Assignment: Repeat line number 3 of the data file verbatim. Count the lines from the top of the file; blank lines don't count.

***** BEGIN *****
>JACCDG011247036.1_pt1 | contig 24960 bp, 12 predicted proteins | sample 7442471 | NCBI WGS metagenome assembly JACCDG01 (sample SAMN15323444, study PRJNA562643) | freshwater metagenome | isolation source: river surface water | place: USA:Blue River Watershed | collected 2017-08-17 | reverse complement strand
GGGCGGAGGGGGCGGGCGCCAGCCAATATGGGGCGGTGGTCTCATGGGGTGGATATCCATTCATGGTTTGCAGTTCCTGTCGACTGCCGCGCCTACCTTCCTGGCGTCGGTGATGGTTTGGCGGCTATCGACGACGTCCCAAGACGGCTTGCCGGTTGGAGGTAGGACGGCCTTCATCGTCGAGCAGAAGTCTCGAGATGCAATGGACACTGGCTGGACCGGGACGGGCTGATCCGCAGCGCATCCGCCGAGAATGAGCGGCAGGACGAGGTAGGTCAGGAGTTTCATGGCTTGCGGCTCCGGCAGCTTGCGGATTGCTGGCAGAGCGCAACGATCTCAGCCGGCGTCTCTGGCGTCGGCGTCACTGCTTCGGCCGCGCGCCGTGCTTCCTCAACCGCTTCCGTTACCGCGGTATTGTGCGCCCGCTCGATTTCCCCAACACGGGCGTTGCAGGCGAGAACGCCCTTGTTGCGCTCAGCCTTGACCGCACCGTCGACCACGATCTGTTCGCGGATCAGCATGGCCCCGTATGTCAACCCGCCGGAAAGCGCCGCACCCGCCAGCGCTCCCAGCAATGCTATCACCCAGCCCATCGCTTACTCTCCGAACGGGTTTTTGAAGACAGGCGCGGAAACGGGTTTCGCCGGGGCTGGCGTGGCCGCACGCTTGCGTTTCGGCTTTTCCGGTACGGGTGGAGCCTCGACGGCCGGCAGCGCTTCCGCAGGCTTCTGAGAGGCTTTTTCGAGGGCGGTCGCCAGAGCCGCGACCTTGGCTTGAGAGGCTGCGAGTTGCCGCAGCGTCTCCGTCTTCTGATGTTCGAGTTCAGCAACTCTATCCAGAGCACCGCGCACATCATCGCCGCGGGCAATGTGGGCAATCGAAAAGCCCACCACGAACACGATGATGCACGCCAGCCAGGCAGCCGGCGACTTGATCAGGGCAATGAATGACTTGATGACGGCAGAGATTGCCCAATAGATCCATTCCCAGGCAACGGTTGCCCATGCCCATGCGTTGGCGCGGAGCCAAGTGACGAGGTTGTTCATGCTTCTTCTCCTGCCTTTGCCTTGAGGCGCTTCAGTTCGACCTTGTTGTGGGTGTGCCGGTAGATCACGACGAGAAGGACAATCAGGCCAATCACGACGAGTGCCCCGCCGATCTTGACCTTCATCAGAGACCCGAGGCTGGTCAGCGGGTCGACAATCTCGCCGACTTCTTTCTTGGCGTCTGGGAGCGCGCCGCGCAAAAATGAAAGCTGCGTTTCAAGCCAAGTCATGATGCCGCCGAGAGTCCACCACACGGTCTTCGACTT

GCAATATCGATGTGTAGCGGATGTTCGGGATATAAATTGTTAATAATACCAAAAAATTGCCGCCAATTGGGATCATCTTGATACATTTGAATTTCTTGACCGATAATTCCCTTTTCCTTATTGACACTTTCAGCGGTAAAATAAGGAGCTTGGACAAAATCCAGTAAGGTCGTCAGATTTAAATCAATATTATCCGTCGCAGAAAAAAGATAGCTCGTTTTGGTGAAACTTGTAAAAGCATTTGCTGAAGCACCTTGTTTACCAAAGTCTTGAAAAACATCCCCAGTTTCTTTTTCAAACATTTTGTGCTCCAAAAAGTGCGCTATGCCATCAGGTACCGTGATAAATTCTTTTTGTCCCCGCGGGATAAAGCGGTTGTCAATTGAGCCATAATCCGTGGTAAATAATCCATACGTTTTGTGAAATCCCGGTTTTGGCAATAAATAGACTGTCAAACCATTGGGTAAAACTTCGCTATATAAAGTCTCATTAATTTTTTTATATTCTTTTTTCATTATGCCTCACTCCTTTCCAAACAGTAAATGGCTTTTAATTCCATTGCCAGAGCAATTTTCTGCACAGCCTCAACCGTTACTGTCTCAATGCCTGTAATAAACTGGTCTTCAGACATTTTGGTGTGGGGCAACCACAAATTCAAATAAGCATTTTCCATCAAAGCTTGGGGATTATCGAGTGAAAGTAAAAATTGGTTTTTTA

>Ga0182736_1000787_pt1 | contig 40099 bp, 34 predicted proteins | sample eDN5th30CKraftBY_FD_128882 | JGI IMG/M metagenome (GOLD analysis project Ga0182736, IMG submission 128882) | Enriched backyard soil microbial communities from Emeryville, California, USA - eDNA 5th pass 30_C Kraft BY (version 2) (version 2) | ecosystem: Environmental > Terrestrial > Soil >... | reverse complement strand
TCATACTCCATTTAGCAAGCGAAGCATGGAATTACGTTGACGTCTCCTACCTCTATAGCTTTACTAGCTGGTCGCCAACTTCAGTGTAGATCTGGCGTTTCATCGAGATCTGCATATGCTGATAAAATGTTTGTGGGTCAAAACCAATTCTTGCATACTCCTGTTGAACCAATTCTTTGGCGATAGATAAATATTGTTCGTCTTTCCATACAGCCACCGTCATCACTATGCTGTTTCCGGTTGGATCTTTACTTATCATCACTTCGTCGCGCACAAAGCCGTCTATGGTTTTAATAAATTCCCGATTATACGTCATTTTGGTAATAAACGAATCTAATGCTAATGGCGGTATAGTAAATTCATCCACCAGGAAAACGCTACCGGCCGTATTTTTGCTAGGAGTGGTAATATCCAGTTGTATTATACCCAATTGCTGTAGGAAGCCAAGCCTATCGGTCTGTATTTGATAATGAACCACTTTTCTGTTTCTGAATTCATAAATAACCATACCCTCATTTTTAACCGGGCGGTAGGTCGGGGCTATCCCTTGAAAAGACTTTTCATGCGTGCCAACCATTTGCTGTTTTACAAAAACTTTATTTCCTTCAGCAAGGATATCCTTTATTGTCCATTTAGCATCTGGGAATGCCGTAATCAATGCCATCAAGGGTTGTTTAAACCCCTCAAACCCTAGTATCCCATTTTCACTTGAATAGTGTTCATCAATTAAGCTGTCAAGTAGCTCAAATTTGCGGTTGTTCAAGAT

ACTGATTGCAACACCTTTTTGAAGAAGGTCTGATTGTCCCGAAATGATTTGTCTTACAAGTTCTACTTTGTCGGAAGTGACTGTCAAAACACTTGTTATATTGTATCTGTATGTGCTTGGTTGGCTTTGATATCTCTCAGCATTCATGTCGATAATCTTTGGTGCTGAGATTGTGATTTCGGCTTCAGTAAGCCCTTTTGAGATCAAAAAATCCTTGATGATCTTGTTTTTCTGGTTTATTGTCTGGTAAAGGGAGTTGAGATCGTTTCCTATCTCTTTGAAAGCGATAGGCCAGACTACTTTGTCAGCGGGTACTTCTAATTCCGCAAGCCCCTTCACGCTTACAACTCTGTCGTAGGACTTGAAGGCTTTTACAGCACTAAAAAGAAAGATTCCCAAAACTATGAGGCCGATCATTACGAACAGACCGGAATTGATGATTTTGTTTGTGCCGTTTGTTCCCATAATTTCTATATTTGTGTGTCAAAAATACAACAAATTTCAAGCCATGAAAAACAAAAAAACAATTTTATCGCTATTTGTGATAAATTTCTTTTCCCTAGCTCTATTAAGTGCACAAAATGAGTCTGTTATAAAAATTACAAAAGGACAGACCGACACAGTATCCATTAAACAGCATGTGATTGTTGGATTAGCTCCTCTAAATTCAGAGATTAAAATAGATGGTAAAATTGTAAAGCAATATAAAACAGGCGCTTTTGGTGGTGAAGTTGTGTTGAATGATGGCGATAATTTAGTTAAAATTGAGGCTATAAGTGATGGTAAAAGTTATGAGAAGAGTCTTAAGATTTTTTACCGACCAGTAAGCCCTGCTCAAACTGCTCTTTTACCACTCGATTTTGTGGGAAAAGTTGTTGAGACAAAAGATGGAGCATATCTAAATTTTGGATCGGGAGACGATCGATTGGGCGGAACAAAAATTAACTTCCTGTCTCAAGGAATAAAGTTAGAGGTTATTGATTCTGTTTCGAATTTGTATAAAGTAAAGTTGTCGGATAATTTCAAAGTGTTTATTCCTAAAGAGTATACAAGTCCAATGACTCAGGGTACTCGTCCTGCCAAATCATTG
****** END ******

GCAATATCGATGTGTAGCGGATGTTCGGGATATAAATTGTTAATAATACCAAAAAATTGCCGCCAATTGGGATCATCTTGATACATTTGAATTTCTTGACCGATAATTCCCTTTTCCTTATTGACACTTTCAGCGGTAAAATAAGGAGCTTGGACAAAATCCAGTAAGGTCGTCAGATTTAAATCAATATTATCCGTCGCAGAAAAAAGATAGCTCGTTTTGGTGAAACTTGTAAAAGCATTTGCTGAAGCACCTTGTTTACCAAAGTCTTGAAAAACATCCCCAGTTTCTTTTTCAAACATTTTGTGCTCCAAAAAGTGCGCTATGCCATCAGGTACCGTGATAAATTCTTTTTGTCCCCGCGGGATAAAGCGGTTGTCAATTGAGCCATAATCCGTGGTAAATAATCCATACGTTTTGTGAAATCCCGGTTTTGGCAATAAATAGACTGTCAAACCATTGGGTAAAACTTCGCTATATAAAGTCTCATTAATTTTTTTATATTCTTTTTTCATTATGCCTCACTCCTTTCCAAACAGTAAATGGCTTTTAATTCCATTGCCAGAGCAATTTTCTGCACAGCCTCAACCGTTACTGTCTCAATGCCTGTAATAAACTGGTCTTCAGACATTTTGGTGTGGGGCAACCACAAATTCAAATAAGCATTTTCCATCAAAGCTTGGGGATTATCGAGTGAAAGTAAAAATTGGTTTTTTA